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How to Care for a Dying Elderly Person

by Jill Avery-Stoss

Although dying is a natural and necessary process, it can be a time of intense emotion. If you are caring for an elderly person nearing the end of life, you are likely to be concerned with her physical and emotional comfort, along with her practical affairs. By gathering information and preparing as much as possible, you can minimize the potential stresses experienced by everyone involved during this significant time.

Physical Comfort

Your loved one might experience breathing problems, pain, skin irritation, sensitivity to temperature or fatigue. Ease her breathing by helping her adjusting her position to lie at an incline, or by using a fan or vaporizor to circulate the air in the room. Minimize her pain by carefully following doctors' instructions regarding her medications. Give her ice chips to ease her thirst, and apply alcohol-free lotion along with damp cloths to relieve skin irritation. Be vigilant for signs that your loved one is too hot or cold, such as throwing off blankets or shivering, and adjust room temperature accordingly. Help her preserve her energy by offering sponge baths instead of showers, or the use of a bedpan instead of the bathroom.

Emotional Comfort

As the elderly person is dying, you will notice various mental and emotional needs. She may reminisce, express regret, be concerned with resolving conflicts with others, fret about practical affairs or struggle with fear of the unknown. The most essential things you can do in these cases is listen and offer support. Encourage her to continue discussing her emotions, and remind her that her feelings are understandable and normal. She might also be comforted by physical contact, such as hand-holding, or being held and gently rocked.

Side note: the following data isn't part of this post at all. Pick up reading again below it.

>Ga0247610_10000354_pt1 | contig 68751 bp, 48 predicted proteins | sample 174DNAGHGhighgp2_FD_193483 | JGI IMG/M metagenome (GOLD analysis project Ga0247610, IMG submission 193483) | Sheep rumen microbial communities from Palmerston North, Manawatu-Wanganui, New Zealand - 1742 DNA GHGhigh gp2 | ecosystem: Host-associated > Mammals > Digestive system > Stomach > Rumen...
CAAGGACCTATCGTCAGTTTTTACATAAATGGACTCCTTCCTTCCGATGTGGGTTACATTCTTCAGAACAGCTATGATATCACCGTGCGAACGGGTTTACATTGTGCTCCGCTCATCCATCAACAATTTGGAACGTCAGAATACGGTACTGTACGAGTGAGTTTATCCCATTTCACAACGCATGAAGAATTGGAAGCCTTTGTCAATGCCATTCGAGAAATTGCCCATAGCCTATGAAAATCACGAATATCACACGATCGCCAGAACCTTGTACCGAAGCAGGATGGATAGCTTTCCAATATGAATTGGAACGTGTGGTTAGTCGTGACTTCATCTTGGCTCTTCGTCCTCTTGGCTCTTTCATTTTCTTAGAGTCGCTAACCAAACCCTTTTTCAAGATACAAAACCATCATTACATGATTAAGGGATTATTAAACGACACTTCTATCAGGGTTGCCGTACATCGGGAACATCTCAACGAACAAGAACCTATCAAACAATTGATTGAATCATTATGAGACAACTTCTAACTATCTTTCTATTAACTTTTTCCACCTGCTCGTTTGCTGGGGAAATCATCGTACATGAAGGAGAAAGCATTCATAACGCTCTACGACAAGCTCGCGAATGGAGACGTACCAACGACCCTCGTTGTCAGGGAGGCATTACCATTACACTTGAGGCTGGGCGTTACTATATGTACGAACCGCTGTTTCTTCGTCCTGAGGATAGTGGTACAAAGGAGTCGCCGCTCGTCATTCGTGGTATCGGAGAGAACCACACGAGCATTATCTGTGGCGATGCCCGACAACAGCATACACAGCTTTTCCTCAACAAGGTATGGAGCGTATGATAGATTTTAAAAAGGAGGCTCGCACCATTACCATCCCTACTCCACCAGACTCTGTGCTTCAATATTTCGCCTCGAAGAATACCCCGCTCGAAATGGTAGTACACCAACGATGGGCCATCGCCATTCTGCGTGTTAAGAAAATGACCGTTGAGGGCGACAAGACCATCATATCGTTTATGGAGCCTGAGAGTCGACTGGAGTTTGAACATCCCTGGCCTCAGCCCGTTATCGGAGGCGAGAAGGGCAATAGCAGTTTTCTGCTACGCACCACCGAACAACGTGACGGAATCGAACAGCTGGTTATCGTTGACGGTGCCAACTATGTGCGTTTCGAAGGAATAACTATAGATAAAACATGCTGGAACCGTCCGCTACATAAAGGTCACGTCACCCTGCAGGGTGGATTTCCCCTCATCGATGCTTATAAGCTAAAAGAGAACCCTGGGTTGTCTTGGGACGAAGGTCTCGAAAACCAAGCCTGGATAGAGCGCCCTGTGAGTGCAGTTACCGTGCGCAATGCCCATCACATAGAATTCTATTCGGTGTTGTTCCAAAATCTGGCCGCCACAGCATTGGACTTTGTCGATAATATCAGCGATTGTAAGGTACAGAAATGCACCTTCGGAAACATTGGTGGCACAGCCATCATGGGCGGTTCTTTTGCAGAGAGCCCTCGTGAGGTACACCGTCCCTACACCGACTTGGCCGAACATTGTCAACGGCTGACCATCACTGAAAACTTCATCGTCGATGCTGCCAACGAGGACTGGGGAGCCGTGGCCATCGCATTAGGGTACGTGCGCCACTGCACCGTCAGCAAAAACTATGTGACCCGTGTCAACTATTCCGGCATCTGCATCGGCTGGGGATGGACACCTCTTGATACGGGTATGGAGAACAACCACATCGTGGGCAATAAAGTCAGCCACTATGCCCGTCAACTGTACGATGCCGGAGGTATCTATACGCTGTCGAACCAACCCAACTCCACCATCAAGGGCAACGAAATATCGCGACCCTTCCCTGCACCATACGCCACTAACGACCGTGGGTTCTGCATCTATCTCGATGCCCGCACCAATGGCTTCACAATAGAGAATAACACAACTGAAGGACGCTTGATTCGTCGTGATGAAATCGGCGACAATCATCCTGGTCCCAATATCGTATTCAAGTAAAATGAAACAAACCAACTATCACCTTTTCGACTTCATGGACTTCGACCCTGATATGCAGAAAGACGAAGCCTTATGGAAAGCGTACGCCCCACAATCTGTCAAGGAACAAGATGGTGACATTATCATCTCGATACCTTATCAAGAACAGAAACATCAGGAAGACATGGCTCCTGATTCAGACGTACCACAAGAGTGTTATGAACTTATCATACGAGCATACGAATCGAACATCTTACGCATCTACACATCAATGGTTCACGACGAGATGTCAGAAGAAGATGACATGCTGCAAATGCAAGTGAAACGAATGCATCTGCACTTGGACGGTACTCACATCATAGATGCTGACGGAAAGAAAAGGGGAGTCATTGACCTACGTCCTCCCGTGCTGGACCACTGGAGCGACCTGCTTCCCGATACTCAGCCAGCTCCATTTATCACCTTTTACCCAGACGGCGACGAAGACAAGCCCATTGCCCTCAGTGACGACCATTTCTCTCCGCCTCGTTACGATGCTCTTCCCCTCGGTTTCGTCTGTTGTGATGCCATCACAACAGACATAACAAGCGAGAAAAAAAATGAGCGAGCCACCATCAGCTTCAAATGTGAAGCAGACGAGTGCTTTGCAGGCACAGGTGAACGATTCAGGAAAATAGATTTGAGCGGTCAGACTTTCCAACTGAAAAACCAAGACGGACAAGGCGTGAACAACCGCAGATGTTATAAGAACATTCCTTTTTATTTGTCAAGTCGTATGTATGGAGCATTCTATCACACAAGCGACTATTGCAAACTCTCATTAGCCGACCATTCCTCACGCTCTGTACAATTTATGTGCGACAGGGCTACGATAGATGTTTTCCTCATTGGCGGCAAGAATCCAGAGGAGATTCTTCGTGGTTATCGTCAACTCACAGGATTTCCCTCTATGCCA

Practical Matters

Your elderly companion may be preoccupied with practical issues. She might have concerns about who will pay household bills, or who will handle housework. Worries about how others are coping with their impending loss are also possible. You may ease some of these concerns by coordinating visits with friends, family members and clergy. Further, you can maintain detailed information about all necessary arrangements. These may include everything from organizing complex estate-related matters to the task of who will be caring for beloved pets left behind.

Take Care of Yourself, Too

Dedicating your resources to an elderly person who is coming to the end of her life will inevitably take a physical, mental and emotional toll on you. To provide the best care possible, you must also tend to your own well-being. Maintain a healthy diet, get sufficient rest and exercise regularly. Spend time with friends and family members, sharing your feelings and concerns with them. You might consider working with an experienced counselor or therapist throughout this time. It is critical to enlist help with caregiving responsibilities, so that you may take breaks when necessary. Creating schedules around tasks and responsibilities may also be helpful.

About the Author

Jill Avery-Stoss is a graduate of Penn State University and a writer and editor based in northeast Pennsylvania. Having spent more than a decade working with victims of sexual and domestic violence, she specializes in writing about women's issues, with emphasis on families and relationships.

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